Jennifer Holliday

Grammy Award-winning singer Jennifer Holliday at the California Theater of Permorming Arts in San Bernardino.

Following her performance at the California Theater with the San Bernardino Symphony Orchestra on Saturday, Nov. 16, we had a chance to sit down and chat with Grammy Award-winning singer Jennifer Holliday.

During her performance, Holliday briefly talked about her fight with clinical depression her entire adult life. She said some of it had to do with the “pressure of being a star” in the entertainment industry at such an early age back in 1979.

Holliday says during the 80s and 90s it was all about “image,” her record label at the time told her that she was not attractive enough to be in music videos, which at were starting to become popular in the American music scene, and that “they (the record label) wouldn’t be investing” in her to make videos because they would not sell.

She says soon after the record company dropped her label is when her life started going downhill with not being able to find work and losing her home.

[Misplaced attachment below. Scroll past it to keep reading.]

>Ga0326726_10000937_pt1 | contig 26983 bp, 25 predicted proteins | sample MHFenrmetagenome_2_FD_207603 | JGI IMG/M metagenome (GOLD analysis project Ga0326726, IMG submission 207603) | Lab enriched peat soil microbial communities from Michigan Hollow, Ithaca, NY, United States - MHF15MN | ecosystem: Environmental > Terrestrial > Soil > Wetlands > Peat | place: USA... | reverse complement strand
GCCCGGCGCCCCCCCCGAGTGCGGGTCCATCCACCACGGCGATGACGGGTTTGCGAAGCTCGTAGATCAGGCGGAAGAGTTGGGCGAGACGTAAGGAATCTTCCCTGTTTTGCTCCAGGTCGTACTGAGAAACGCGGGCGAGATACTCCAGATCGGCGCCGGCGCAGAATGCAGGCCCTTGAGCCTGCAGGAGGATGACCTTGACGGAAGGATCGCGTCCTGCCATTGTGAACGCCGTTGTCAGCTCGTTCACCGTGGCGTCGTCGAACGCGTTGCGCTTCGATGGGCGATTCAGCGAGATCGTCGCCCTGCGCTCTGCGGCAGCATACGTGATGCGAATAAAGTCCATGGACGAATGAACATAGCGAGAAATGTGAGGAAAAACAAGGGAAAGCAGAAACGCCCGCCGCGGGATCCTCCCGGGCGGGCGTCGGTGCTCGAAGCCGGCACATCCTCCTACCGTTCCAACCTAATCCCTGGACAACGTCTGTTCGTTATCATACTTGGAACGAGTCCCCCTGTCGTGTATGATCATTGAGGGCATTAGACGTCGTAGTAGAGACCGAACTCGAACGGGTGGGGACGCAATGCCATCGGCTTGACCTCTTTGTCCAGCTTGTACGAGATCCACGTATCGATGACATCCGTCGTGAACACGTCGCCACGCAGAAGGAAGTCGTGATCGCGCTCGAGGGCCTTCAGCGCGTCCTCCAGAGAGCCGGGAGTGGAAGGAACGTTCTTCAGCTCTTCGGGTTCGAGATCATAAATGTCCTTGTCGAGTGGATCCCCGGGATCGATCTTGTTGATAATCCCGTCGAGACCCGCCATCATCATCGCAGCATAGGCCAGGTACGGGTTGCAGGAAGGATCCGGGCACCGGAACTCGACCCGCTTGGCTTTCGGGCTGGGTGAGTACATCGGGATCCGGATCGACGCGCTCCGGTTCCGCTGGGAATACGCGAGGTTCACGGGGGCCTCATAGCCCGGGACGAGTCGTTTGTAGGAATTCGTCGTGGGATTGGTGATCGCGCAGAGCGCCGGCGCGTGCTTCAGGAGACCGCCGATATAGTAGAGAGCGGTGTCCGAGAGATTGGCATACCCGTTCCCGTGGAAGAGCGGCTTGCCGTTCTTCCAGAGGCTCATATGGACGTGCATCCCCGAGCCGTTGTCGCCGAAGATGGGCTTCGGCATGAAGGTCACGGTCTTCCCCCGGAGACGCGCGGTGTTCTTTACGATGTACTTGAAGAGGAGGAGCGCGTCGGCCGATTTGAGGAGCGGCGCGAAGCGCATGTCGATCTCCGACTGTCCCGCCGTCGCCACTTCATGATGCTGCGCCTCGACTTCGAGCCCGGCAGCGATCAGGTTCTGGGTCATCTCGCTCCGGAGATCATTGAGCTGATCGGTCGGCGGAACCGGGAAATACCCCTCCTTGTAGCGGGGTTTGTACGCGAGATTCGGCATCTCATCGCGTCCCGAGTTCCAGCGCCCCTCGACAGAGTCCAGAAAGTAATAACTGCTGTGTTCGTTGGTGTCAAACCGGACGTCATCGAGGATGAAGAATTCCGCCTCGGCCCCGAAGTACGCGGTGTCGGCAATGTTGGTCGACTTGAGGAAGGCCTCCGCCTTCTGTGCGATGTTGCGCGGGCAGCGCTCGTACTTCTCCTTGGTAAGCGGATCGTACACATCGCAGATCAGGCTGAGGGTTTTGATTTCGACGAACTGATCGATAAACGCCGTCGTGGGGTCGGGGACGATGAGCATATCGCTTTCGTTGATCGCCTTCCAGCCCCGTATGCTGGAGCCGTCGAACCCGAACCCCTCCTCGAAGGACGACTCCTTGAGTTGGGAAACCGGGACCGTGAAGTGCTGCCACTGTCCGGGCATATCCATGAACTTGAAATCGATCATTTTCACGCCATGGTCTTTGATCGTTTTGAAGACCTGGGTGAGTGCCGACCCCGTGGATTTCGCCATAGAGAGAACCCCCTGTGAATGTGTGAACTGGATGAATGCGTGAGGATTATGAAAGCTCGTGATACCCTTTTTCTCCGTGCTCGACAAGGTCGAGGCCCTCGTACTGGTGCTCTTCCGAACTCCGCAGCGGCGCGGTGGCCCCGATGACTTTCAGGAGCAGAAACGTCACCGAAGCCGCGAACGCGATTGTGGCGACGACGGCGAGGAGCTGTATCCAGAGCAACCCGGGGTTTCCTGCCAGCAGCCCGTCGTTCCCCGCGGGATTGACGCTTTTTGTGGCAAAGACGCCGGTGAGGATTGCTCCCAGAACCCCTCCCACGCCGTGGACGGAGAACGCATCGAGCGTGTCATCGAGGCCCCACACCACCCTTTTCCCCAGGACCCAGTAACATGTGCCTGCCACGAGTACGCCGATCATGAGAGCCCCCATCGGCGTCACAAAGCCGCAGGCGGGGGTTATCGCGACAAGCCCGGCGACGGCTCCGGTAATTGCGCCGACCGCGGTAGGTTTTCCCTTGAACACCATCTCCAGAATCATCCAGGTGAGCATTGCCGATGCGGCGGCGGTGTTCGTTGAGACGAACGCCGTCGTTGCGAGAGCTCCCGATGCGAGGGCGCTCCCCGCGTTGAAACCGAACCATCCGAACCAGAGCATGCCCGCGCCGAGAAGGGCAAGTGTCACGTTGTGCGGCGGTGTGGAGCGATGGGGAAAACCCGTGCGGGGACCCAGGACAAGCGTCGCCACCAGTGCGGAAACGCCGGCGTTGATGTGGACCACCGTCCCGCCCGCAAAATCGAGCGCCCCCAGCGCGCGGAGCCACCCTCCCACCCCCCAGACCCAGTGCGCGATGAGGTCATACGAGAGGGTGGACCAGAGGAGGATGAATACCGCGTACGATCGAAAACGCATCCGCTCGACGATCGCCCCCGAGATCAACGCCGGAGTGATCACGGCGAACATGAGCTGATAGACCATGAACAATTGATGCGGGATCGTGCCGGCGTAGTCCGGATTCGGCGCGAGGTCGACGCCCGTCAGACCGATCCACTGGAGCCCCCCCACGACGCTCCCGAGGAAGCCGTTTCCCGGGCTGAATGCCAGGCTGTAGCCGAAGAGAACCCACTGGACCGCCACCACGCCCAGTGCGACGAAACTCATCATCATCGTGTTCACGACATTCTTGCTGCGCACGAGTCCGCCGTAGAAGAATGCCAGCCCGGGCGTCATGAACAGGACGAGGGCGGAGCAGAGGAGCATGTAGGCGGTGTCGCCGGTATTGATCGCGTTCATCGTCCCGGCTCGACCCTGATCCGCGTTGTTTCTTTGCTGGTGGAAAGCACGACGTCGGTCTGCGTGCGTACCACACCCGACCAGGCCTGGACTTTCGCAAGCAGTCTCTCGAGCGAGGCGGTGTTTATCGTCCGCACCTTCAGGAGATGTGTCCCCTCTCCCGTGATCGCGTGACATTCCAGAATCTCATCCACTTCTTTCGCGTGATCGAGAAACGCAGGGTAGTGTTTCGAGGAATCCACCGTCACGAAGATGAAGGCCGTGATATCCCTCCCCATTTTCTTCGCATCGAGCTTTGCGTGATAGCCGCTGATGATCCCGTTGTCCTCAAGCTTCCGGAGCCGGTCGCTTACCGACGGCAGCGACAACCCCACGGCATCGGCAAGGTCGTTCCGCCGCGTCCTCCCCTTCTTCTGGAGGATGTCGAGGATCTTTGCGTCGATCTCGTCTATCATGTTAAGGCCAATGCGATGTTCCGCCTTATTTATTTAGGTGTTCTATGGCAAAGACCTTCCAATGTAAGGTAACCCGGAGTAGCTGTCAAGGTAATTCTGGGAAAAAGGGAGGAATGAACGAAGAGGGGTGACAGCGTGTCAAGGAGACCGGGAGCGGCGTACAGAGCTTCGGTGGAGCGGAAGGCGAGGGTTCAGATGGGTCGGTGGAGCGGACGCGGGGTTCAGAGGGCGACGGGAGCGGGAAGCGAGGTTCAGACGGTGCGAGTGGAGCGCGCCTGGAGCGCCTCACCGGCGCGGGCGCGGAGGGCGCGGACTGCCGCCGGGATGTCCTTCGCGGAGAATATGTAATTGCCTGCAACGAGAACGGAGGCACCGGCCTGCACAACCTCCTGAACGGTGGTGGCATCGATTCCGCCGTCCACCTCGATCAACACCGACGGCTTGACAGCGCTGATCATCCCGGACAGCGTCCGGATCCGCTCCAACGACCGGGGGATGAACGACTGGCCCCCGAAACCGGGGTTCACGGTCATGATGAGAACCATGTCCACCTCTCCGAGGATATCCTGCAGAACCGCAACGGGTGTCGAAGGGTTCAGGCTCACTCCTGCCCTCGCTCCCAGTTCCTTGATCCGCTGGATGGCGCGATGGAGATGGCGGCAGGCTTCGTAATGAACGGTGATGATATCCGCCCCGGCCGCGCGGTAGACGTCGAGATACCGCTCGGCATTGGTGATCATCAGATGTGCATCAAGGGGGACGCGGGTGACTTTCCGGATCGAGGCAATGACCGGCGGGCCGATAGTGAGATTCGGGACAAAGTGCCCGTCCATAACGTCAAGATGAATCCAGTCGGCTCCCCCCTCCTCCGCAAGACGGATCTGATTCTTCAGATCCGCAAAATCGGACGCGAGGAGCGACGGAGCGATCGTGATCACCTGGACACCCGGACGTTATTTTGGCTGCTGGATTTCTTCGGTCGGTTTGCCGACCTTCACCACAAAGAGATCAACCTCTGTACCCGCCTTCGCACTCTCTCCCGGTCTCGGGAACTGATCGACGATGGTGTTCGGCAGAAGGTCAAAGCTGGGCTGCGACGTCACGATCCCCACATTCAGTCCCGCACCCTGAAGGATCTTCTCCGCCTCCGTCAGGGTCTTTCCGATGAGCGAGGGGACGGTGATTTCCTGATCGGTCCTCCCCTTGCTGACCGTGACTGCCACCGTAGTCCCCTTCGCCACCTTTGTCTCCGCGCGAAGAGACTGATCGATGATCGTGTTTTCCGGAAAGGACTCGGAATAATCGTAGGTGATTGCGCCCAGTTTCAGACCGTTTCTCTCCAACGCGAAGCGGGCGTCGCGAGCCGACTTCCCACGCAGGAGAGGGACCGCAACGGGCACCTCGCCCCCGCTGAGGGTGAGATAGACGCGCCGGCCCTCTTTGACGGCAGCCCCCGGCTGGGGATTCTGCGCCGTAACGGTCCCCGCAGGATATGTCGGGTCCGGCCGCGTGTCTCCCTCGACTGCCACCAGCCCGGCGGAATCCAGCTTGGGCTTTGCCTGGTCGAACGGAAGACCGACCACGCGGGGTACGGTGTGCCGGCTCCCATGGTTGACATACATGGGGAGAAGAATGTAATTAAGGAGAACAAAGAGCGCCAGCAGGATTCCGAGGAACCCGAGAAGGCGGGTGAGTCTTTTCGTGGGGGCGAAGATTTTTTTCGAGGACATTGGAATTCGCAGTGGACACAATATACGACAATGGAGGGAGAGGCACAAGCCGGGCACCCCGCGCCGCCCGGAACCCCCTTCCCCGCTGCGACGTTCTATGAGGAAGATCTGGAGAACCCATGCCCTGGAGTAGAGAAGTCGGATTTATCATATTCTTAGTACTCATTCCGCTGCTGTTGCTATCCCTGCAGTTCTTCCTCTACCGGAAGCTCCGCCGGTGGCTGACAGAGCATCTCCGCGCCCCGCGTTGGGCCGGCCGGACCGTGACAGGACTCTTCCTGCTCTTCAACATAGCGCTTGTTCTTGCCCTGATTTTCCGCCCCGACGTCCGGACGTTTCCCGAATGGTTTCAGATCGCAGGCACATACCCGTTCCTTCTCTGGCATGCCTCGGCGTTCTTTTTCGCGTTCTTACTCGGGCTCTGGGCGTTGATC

On her 30th birthday she “took an overdose of pills and decided to end it all.”

She says even after she lost 200 pounds she had problems “loving my self,” which she said made her go see a clinical social worker. She says, “The main thing is to go get help,” if you are dealing with a mental health issue.

After being diagnosed with multiple sclerosis (MS) in 1999, Holliday had to choose to either treat the mental health or MS as the MS medication caused depression. She became a constant seeker of her health and “a fighter for her life.” She also says that God helped heal her and that He is a big part of her life.

Holliday believes people should be more open with their feelings and that they should go talk to someone if they have a mental health issue. She also thinks “social media has added to the depression, because people think their lives are not great,” and “that it’s worse for young people as they are on the computer all the time and think their life is not relevant.” Holliday says to those who think that way, “You’re not an accident,” “that you are meant to be here,” and to “cut back on the social media and start talking to people.”

If you have a mental health issue or know someone who does please contact the National Suicide Prevention Lifeline at 1(800) 784-2433.

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